By Julie Glass

Alyssa Naeher saved a penalty and Alex Morgan headed in the winning goal as the United States survived against England to win 2-1 and advance to the Women’s World Cup final in Lyon, France.

Megan Rapinoe was not in the U.S. lineup, and England coach Phil Neville was forced to start Carly Telford after goalkeeper Karen Bardsley was ruled out with a reported hamstring injury.

Rapinoe, who scored both goals for the U.S. in a quarterfinal win against France, had a hamstring strain and was replaced by Christen Press in the lineup. The selection by coach Jill Ellis paid dividends in the 10th minute, when Press smashed a header past Telford from a Kelley O’Hara cross to make it 1-0.

Following the match, Rapinoe said, “Yeah, just a little minor [hamstring] strain. Day-to-day, but I feel like I’ll be ready for the final. It’s hard three days on the bounce in this old body.”

The opener for the U.S. was the first goal England had conceded in 380 minutes, but the Lionesses got right back in the game when Ellen White redirected a Beth Mead cross that beat Naeher to even the score.

Morgan put the U.S. back in the lead just after the 30-minute mark with a perfect header from a Lindsey Horan ball into the penalty area. Naeher made a miraculous save from Keira Walsh’s long-range shot right after the goal to keep the score at 2-1.

“I can’t even express how proud I am,” Ellis said after the match. “It was just such a great effort from everybody. We had some challenges in terms of bodies and everything, and everybody just stepped up. And that’s what this team’s about. So just incredibly proud of them.”

The U.S. looked lively to start the second half but failed to find an insurance goal and was handed a bit of bad news in the 65th minute, when Rose Lavelle came off with an apparent hamstring injury and was replaced by Sam Mewis.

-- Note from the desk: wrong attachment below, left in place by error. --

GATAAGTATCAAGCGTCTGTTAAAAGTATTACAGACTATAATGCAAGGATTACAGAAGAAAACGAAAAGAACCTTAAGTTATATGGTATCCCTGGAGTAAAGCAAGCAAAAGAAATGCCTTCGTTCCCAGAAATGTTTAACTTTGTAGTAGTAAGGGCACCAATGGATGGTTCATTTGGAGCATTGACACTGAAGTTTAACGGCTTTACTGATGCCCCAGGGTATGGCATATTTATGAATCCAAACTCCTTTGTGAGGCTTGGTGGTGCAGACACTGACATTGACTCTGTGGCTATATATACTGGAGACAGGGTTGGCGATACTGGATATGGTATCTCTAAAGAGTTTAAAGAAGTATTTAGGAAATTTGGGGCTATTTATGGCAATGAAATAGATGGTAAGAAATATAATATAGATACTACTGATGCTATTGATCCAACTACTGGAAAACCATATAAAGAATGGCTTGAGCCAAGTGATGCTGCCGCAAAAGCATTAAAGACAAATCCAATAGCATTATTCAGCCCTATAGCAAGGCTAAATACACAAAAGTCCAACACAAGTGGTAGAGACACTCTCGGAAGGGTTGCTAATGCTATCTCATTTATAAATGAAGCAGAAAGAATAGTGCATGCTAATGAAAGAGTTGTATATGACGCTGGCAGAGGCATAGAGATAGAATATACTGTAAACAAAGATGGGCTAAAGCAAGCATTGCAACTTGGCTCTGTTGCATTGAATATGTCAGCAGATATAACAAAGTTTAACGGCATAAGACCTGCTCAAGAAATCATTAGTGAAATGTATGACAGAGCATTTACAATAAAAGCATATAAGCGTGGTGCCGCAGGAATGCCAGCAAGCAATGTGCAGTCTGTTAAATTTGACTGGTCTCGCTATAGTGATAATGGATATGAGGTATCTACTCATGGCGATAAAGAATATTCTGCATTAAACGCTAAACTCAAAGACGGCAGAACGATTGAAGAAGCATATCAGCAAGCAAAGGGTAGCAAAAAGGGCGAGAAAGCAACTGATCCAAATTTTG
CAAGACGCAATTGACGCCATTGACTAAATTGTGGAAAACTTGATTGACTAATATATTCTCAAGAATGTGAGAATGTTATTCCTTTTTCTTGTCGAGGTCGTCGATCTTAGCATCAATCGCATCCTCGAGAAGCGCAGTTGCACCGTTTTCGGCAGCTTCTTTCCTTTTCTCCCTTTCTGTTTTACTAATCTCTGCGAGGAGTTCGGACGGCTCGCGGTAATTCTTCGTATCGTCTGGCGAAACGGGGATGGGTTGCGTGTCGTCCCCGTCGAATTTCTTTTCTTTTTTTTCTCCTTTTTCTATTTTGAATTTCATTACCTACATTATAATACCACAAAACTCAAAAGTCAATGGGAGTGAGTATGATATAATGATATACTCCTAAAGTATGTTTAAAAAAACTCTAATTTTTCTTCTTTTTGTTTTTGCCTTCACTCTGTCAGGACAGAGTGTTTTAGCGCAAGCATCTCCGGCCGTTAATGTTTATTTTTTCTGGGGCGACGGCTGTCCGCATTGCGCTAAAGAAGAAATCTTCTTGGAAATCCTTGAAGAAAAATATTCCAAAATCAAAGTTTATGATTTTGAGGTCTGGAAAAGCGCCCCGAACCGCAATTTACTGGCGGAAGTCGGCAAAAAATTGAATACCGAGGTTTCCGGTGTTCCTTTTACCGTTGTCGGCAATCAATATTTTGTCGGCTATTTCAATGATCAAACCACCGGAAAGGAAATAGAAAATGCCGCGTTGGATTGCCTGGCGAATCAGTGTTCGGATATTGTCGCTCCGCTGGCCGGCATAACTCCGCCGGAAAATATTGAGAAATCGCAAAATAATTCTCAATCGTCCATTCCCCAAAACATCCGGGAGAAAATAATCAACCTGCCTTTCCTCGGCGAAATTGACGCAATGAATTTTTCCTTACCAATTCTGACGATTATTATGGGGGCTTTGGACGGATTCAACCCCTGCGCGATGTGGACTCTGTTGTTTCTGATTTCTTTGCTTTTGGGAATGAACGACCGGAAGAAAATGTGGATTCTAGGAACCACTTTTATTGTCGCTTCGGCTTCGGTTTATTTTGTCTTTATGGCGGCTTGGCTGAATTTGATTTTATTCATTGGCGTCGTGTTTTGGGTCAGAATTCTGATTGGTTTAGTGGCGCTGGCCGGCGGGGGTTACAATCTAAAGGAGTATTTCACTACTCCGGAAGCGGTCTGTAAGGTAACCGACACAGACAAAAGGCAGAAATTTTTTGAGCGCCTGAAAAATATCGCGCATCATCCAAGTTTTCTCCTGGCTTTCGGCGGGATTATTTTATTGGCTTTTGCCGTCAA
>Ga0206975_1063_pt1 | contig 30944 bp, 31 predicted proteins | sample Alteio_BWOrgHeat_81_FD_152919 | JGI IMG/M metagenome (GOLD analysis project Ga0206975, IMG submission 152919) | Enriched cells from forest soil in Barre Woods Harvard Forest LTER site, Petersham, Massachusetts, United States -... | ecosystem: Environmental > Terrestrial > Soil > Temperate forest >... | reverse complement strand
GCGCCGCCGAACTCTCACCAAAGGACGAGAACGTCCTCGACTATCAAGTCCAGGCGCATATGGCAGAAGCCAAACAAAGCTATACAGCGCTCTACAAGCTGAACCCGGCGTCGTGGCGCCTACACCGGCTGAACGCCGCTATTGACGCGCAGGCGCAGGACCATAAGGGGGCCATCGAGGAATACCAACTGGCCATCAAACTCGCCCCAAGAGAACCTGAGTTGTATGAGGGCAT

Minutes later, England looked to have evened the score at 2-2 as White beat Naeher after being played in to the penalty area, but the goal was ruled out due to a narrow offside call following a video review.

VAR came into play again in the 81st minute. That time, the referee consulted the pitchside monitor and awarded England a penalty for a Becky Sauerbrunn foul on White. Naeher came up big again and saved Steph Houghton’s spot kick to preserve the Americans’ lead.

“I just said to [Naeher], ‘That was your shining moment.’ But we’ve got one more game,” Ellis said. “What a freakin’ stop. It was unbelievable.”

England went down to 10 players when Millie Bright was shown her second yellow card for a hard foul on Morgan, and the U.S. held on to see out the result.

The U.S. becomes the first team to reach three straight Women’s World Cup finals. It will be their fifth overall. The Americans set a record for consecutive wins with an 11th straight victory, surpassing Norway’s mark from 1995 to 1999.

Following the match, Rapinoe said the injury was a minor hamstring strain, and she expects to be ready for the final. The U.S. will play the winner of the other semifinal — on Wednesday between Netherlands and Sweden — for the championship on July 7.

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